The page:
The 2015 NFL draft has come and gone, and now we’re stuck waiting until September for some football. In the meantime, let’s talk some taxes…and maybe a little football too.
When you think of nonprofit organizations, names like United Way, Salvation Army or Goodwill may come to mind. But, what about the NFL? It may come as a surprise that the NFL is (or was) a tax-exempt, nonprofit organization. Last week the NFL announced that it will voluntarily give up its tax-exempt status, ending a tax benefit it has enjoyed for decades.
How Did the NFL Become Tax-Exempt?
You may be wondering how the NFL – a league making nearly $10 billion a year and paying its commissioner $44 million a year – qualified for tax-exempt, nonprofit status in the first place. It goes back to 1942 when the NFL was struggling financially, and successfully filed for tax-exempt status with the IRS. The IRS ruled that the NFL was a trade association for the individual teams, and was therefore exempt from taxes under section 501(c)(6) of the tax code.
The league continued along those lines until 1966. Here’s a short history lesson for my fellow New Orleans Saints fans. Before the NFL-AFL merger in 1966, the NFL lobbied Congress for confirmed tax-exempt status for the league office and antitrust protection. At the same time, two powerful Louisiana politicians wanted a football team in New Orleans. As a result, Congress amended the law to specifically list “professional football leagues” as 501(c)(6) organizations, and also included an antitrust exemption for the NFL in an unrelated bill. The merger passed, and on November 1, 1966, the New Orleans Saints became the sixteenth NFL franchise. Good ole fashioned politics!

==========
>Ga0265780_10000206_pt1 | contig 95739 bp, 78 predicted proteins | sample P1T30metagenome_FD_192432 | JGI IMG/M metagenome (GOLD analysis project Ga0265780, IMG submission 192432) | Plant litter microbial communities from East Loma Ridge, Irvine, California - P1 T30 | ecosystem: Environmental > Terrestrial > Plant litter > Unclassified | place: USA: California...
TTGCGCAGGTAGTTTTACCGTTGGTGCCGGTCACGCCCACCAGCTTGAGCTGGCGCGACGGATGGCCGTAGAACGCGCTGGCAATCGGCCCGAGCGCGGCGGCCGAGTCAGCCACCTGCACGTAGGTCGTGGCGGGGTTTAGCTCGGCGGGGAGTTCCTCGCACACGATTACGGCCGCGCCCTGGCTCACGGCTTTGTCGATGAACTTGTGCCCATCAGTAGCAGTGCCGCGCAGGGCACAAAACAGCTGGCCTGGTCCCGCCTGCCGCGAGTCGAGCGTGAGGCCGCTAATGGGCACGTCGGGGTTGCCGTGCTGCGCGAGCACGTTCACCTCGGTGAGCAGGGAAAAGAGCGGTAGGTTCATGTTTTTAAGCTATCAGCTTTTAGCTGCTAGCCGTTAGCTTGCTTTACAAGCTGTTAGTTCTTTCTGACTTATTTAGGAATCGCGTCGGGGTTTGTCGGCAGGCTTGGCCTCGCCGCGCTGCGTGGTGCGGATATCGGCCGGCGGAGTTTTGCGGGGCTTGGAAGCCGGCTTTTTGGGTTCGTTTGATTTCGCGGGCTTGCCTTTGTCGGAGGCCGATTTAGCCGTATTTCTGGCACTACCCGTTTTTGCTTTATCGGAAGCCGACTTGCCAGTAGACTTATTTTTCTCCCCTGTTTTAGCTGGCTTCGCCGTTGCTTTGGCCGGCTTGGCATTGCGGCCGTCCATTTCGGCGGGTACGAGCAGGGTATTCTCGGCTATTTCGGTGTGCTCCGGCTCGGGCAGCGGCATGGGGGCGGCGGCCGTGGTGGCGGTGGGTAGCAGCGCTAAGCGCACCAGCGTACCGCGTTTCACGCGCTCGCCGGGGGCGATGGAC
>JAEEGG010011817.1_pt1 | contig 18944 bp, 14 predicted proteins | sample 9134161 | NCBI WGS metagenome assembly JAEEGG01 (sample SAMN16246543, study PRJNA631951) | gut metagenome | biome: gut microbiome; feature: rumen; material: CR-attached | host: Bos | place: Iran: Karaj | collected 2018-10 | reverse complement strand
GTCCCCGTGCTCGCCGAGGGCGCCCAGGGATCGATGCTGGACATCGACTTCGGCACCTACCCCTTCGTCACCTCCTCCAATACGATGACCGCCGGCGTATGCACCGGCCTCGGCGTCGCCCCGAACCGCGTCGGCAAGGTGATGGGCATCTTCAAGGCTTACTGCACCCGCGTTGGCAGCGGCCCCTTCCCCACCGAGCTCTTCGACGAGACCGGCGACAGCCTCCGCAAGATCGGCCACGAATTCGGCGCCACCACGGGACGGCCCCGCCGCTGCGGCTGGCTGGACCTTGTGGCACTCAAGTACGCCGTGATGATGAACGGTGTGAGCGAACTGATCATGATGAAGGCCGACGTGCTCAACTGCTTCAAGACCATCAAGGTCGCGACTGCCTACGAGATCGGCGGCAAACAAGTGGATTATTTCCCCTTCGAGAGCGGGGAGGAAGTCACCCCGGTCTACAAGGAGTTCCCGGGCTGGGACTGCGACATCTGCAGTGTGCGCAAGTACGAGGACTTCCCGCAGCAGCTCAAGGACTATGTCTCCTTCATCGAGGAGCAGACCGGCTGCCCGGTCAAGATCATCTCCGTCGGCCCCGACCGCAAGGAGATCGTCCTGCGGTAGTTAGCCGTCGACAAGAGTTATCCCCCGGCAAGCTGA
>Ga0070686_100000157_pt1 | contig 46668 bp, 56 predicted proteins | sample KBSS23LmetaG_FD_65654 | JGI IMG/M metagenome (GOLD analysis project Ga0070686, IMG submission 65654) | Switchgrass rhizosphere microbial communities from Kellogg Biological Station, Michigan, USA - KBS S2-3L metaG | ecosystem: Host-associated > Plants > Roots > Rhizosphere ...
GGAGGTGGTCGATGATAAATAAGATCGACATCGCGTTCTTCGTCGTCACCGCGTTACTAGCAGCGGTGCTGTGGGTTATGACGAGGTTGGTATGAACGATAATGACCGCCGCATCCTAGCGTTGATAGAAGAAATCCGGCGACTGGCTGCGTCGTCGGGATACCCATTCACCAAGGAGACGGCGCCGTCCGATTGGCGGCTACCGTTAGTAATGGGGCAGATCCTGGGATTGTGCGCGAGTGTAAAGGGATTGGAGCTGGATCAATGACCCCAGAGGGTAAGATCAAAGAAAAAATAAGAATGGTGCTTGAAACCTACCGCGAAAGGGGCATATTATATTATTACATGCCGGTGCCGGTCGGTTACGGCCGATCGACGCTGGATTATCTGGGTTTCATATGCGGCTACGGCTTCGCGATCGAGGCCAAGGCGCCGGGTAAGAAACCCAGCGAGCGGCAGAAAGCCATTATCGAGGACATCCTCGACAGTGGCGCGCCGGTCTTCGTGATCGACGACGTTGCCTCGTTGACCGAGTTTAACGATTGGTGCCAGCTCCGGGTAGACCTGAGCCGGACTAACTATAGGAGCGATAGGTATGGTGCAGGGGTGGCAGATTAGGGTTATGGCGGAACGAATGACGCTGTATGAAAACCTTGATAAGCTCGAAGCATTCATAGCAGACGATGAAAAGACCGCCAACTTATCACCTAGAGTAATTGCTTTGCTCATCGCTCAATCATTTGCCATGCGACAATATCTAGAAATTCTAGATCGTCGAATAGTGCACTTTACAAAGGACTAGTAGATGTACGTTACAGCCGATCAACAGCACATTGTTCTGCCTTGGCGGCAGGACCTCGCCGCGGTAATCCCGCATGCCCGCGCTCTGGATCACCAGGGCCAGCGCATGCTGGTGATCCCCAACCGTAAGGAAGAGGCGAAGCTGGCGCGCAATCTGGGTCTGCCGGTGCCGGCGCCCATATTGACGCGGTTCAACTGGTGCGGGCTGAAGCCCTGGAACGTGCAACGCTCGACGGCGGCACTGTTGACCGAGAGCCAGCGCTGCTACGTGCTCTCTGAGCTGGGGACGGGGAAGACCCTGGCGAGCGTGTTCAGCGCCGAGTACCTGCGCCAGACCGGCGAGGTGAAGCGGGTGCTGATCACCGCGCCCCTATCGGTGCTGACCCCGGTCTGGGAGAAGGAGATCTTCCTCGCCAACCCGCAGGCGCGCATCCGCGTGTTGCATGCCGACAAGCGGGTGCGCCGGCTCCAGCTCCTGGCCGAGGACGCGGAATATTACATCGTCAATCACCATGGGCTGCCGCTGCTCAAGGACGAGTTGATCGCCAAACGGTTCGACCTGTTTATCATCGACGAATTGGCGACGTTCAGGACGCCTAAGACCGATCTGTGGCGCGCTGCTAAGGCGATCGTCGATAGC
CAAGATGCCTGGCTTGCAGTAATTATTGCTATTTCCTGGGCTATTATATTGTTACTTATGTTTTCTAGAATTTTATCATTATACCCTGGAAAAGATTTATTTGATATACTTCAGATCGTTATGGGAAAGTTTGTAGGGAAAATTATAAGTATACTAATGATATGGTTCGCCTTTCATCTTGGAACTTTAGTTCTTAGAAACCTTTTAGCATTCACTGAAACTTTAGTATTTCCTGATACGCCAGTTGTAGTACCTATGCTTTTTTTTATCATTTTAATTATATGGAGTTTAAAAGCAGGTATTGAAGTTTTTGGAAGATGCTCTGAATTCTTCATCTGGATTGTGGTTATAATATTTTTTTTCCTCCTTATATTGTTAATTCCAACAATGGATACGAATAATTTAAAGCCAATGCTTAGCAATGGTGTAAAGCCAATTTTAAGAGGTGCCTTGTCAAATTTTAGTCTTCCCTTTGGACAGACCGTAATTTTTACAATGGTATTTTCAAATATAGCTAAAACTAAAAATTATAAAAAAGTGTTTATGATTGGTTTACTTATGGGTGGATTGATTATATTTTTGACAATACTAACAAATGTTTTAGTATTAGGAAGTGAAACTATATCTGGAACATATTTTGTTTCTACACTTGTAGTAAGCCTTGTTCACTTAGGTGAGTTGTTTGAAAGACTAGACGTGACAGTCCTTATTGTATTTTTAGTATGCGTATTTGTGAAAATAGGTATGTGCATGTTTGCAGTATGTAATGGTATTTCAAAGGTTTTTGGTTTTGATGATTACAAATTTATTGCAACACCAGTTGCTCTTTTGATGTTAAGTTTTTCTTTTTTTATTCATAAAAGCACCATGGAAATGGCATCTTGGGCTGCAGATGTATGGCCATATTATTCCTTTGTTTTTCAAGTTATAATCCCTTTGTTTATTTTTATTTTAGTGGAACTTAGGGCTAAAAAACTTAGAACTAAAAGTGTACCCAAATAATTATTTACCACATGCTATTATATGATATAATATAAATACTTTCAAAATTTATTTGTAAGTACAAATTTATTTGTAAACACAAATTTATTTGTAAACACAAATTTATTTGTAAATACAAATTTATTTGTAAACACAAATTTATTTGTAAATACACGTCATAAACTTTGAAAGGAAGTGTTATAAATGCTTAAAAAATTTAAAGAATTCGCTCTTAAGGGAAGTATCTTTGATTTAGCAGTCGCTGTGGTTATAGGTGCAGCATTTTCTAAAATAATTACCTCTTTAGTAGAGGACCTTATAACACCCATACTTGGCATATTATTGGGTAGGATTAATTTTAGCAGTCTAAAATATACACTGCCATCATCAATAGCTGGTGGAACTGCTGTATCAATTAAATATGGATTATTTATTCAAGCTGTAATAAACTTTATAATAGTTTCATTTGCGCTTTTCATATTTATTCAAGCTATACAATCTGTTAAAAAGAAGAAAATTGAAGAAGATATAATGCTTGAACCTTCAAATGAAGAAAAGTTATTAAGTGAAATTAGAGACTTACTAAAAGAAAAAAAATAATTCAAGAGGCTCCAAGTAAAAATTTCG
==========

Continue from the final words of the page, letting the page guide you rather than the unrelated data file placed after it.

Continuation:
Why Did the NFL Give Up Tax-Exempt Status?
Make no mistake, tax-exempt status was a good deal for the NFL, and saved it millions in taxes over the years. So why would the NFL voluntarily give up the tax status it fought so hard for? The League’s tax-exempt status had attracted a lot of scrutiny over the past few years, and some members of Congress had vowed to revoke the status. The NFL’s tax-exempt status became increasingly controversial as people became more aware of the billions of dollars municipalities spent on stadiums, and as the league’s image suffered from the mishandling of concussions, domestic violence and other issues. In the end, the NFL decided that the tax-exempt status was no longer worth it -- calling the issue a “distraction.”
What’s the End Result of the NFL’s Decision?
The change in the tax status will not alter the function or operation of the League office in any way. However, relinquishing its tax-exempt status will cost the NFL an estimated $10 million or so per year in taxes. The League will file as a taxable entity beginning with its 2015 fiscal year.
In exchange, the NFL will get a few big benefits too, including the end of federal disclosure requirements which means the NFL no longer has to disclose its income or the salary of its Commissioner. Also, lawmakers can no longer hold the league’s tax-exempt status over its head during hearings on unrelated issues.